The thing about artisanal things

The coffee roasting I do is probably best defined as artisanal. That word tends to conjure the image in most people’s minds of a skilled craftsperson working tirelessly to produce masterpiece after masterpiece in his or her chosen form, and to a great degree, that image is correct.

Most of the time.

The fact is, however, that even for the most skilled craftsperson, things sometimes go wrong. And so it is with coffee.

This summer I’ve been having quality problems with some of my coffee, especially my Tanzanian Peaberry Mt. Meru Estate. Something has just been off with it. Between two batches roasted one right after the other to the same time and temperature, one will under roast and one will over roast. One will crack quickly and heavily where another will never crack. This problem has generated the first complaints I have ever had about the quality of my coffee, to the point that I feel I need to discuss it here.

I will be the first person to admit there is a problem. The fact is I haven’t quite solved it yet. Coffee roasting is a complex process at any level, but in my little roastery I have to deal with a variety of variables that makes the problem more complex than most. My roastery is not climate controlled, so I have little control over temperature and humidity. Both of these factors do things to the beans, and in the case of the Tanzanian, I suspect the wild swings in humidity we’ve had this summer are the culprit.

On the upside of this problem, it has forced me to revisit my roasting process in a very direct way. I’ve even added new, more precise equipment to help me sort out certain specific factors that contribute to the quality of a roast. Yet, even with those factors in place, the problem persists, and I continue to work on it.

So, with all that said, I want to pass on to you, dear coffee drinker, this reality: if it’s bad, don’t drink it, even if it’s artisanal and even if you paid a lot of money for it. If it’s bad and I roasted it, let me know. I will replace every ounce of coffee I’ve roasted for you until it meets your satisfaction.

And, that last bit is why artisanal coffee–or food or clothing or whatever–is superior. We artisans care about what we produce and want to make it right. I hope that fact alone continues to earn your business.

DLH

Exciting! New! Coffee!

It’s exciting to me anyway. I am in the process of adding five new coffees to my lineup for 2013:

  • Monsooned Indian Malabar
  • Caracolillo Coffee Mill Mocha-Java
  • a Paupa-New Guinean
  • a Fair Trade Organic High Grown Peruvian
  • Zimbabwe AA- Salimba Estate

The Malabar, P-NG and Zimbabwean coffees will be all be City Plus roasts more than likely while the Mocha-Java will be a City Plus or Vienna roast and the Peruvian will be a Vienna or an Espresso roast.

I will let you know once they are available!

DLH

Introducing Classic Italian Espresso Blend

Based on the recipe from Sweet Maria’s, Classic Italian Espresso Blend is a full bodied, full flavored coffee with just a hint of acidity and bitterness that one would expect from an espresso blend. It is great as a drip brewed or pressed coffee, but it’s even better made in a moka pot or espresso machine. This blend will be available starting 7 July at the Piqua Farmer’s Market, and you can also pick some up at the Covington Farmer’s Market (Facebook) or the Downtown Troy Farmer’s Market.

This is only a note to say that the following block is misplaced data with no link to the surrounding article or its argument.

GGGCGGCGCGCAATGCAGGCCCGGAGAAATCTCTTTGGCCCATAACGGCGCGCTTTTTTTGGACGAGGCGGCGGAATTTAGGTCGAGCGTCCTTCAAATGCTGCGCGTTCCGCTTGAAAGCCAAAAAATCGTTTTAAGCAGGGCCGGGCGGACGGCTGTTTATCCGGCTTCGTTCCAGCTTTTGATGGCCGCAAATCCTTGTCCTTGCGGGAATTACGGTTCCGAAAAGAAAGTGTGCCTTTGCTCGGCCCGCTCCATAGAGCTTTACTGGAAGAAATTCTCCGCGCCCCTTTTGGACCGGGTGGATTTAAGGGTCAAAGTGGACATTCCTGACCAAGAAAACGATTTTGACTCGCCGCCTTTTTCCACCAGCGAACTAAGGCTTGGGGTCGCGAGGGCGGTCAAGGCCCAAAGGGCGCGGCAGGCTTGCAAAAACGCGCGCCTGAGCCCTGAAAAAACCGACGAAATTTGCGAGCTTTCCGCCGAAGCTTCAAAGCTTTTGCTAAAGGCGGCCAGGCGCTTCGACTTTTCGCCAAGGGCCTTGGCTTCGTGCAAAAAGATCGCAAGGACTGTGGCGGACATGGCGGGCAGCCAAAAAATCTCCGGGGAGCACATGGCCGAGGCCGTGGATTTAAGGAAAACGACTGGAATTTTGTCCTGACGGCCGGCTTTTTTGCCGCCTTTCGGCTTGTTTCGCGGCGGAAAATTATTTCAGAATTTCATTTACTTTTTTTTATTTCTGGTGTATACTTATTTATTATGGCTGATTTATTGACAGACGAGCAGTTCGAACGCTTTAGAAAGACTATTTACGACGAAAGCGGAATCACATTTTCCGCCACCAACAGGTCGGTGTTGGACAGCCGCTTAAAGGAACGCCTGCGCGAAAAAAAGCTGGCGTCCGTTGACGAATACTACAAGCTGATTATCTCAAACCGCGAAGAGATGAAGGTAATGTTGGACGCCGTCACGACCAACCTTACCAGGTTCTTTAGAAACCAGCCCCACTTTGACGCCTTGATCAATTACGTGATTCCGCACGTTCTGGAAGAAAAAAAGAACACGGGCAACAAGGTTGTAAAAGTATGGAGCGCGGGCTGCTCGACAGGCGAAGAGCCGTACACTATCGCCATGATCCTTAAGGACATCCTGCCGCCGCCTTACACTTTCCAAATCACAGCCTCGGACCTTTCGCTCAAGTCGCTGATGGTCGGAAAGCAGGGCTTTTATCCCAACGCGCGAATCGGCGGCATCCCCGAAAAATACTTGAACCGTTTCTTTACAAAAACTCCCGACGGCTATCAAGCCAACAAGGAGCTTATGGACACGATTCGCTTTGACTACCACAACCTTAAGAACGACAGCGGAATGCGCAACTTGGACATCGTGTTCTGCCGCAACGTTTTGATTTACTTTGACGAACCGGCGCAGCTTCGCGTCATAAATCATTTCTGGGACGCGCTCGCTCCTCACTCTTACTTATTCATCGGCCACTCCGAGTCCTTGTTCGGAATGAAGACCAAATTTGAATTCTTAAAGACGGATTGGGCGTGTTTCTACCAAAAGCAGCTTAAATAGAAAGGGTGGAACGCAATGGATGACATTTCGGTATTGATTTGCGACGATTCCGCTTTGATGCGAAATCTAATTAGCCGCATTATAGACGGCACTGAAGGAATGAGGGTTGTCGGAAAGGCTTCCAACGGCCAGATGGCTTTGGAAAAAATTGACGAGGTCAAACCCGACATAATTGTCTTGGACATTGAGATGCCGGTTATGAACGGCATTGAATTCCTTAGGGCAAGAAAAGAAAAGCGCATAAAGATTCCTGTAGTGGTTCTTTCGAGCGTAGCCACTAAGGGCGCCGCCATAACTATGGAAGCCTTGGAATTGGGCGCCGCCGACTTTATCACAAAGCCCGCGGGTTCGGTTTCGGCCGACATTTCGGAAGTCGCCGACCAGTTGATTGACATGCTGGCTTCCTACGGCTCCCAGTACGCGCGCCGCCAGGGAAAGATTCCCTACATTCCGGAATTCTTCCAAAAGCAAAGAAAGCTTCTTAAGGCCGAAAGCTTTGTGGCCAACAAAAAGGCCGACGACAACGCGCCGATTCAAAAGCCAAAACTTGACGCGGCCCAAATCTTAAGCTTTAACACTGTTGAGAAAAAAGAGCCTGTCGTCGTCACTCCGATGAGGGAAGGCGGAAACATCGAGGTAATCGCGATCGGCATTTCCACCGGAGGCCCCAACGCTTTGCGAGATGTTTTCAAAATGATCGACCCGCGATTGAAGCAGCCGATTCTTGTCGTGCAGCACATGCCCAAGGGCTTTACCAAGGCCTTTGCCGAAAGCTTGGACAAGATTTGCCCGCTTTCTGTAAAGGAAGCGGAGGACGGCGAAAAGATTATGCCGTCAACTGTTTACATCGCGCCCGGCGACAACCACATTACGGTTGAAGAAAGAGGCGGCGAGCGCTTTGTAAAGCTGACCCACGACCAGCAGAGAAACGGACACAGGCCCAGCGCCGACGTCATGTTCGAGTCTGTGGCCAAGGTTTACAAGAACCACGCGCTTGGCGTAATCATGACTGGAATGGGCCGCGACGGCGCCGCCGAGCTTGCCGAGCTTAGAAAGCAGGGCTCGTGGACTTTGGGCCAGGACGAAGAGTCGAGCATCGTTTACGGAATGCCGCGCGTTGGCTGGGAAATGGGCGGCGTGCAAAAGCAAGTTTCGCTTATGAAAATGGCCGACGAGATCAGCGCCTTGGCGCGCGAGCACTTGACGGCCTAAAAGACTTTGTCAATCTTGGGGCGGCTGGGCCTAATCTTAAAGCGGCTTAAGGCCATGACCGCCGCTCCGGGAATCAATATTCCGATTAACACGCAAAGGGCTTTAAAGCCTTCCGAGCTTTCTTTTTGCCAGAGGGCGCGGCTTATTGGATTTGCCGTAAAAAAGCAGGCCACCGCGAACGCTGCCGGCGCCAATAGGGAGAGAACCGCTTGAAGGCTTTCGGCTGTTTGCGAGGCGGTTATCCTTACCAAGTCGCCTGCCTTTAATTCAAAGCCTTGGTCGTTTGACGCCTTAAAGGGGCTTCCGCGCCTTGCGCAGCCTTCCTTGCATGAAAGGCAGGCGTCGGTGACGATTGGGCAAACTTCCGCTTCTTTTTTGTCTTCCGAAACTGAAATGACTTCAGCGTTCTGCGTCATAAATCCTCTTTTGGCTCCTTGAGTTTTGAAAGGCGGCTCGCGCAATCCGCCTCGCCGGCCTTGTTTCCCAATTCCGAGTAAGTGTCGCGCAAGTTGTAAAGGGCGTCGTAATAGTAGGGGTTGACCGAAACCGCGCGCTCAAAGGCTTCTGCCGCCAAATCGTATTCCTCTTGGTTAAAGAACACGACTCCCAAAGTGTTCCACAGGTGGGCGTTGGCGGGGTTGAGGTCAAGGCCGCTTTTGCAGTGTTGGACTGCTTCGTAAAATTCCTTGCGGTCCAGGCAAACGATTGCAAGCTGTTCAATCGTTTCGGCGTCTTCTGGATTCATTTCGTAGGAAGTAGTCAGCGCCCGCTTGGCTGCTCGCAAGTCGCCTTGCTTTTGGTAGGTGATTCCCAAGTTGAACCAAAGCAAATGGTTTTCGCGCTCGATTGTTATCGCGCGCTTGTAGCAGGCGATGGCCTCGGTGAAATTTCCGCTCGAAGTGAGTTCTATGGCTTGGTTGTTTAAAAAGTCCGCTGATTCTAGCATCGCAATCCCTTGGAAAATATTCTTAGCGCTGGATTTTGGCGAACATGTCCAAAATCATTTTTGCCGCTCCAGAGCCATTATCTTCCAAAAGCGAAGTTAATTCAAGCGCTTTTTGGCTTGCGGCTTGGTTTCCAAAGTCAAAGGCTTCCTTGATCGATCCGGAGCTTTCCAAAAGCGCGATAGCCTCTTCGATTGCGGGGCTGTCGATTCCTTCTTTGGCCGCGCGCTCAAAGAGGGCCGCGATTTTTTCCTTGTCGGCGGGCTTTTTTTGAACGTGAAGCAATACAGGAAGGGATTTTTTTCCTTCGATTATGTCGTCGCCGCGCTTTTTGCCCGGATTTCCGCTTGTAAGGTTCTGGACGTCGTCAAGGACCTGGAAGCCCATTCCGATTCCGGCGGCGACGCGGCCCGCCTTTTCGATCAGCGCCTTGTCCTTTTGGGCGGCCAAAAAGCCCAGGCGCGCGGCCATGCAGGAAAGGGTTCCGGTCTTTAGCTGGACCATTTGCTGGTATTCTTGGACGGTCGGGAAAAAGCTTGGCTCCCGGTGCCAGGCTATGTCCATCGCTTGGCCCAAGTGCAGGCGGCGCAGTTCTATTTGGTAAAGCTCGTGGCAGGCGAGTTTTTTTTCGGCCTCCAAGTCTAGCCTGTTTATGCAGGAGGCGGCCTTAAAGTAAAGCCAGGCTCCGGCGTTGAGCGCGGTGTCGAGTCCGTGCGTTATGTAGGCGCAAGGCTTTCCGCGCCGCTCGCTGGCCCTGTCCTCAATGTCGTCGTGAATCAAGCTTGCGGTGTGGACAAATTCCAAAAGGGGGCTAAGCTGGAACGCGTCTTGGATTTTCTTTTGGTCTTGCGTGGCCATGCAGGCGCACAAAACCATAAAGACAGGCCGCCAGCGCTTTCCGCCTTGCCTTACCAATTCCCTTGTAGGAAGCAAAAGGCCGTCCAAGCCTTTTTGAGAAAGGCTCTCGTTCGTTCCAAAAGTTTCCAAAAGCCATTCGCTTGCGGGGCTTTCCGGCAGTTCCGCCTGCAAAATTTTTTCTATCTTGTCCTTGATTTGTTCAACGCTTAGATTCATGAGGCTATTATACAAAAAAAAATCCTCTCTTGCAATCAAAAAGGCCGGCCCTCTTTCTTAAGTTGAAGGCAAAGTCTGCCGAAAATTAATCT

DLH

Breaking things in

Well, all of the parts of the new roaster arrived over the weekend, and right now, I am engaged in the process of breaking my roaster in with the hope of doing my first test roasts tonight. If all goes well–and I expect it will–I should be back to roasting on a normal schedule tomorrow.

In the mean time, I should also pass along the fact that I will be selling coffee at the Downtown Troy Farmer’s Market at least for the month of June. I will decide toward the end of June whether to do the rest of the season based on sales during the four weeks I know I will be there.

Also, as promised, I will be adding some new coffees to my lineup, specifically Brazilian, Guatemalan Villa Herminia Estate, Mexican Turqueza Estate, and Mexican Chiapas Free Trade Organic. In the near future, I will also add a classic espresso blend, a house espresso blend, and a dark roast blend. If all goes well–again depending on sales–I plan to add more varieties toward the end of the year.

Finally, and unfortunately, the run-up in commodity prices has hit the coffee market pretty hard over the past year, causing some single origin coffees to go up as much as 50 percent in price since last year at this time. Because I price my coffees based on my wholesale cost, I have no choice but to increase my prices in order to cover the cost of buying green beans. Most of the increases will be between 1o and 20 percent ($1 or $2 per pound).

Stay tuned for further developments.

DLH

The last of the Coatepec and a nearly perfect dark roast

Today was something of a sad day as I roasted the last of my stock of Genuine Mexican Coatepec (it is no longer available), but on the bright side, I nailed the dark roast I was trying to achieve with it. The finished product has definite hints of chocolate, caramel, and  (I know this will seem strange to some) freshly tilled earth. It’s beautiful, and I’ll miss having it.

On the bright side, I will be replacing the Coatepec with a similar coffee (Mexican Altura). Unfortunately, it’s a lot more expensive than the Coatepec I’ve been roasting, but it will be there for southern Mexican coffee fans.

Speaking of new coffees, I will be adding two new varieties to the mix soon as well: Mexican Chiapas FTO and Mexican Turqueza Estate (sense a theme here?). We’re also experimenting with new blends to add to our current very popular House blend.

Stay tuned, there’s always more coming.

DLH